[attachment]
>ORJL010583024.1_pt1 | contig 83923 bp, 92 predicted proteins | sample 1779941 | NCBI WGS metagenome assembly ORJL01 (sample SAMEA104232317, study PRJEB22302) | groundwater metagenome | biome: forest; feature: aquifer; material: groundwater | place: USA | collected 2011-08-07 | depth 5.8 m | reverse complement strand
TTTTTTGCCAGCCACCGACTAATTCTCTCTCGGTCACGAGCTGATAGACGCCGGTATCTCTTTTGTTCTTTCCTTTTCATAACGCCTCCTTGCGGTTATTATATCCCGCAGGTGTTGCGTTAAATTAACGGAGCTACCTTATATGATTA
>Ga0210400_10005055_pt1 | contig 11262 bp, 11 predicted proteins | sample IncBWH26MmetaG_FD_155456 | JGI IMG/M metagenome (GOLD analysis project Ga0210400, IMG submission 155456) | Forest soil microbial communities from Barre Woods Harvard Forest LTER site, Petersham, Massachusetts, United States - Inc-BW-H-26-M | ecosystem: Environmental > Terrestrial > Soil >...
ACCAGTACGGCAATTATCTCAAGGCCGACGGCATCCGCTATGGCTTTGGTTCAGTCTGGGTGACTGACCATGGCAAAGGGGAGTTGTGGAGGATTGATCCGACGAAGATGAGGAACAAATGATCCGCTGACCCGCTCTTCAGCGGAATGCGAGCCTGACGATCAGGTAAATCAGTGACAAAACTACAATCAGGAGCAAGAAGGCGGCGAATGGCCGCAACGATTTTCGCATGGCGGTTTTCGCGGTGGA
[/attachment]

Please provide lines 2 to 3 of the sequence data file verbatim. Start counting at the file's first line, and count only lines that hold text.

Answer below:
TTTTTTGCCAGCCACCGACTAATTCTCTCTCGGTCACGAGCTGATAGACGCCGGTATCTCTTTTGTTCTTTCCTTTTCATAACGCCTCCTTGCGGTTATTATATCCCGCAGGTGTTGCGTTAAATTAACGGAGCTACCTTATATGATTA
>Ga0210400_10005055_pt1 | contig 11262 bp, 11 predicted proteins | sample IncBWH26MmetaG_FD_155456 | JGI IMG/M metagenome (GOLD analysis project Ga0210400, IMG submission 155456) | Forest soil microbial communities from Barre Woods Harvard Forest LTER site, Petersham, Massachusetts, United States - Inc-BW-H-26-M | ecosystem: Environmental > Terrestrial > Soil >...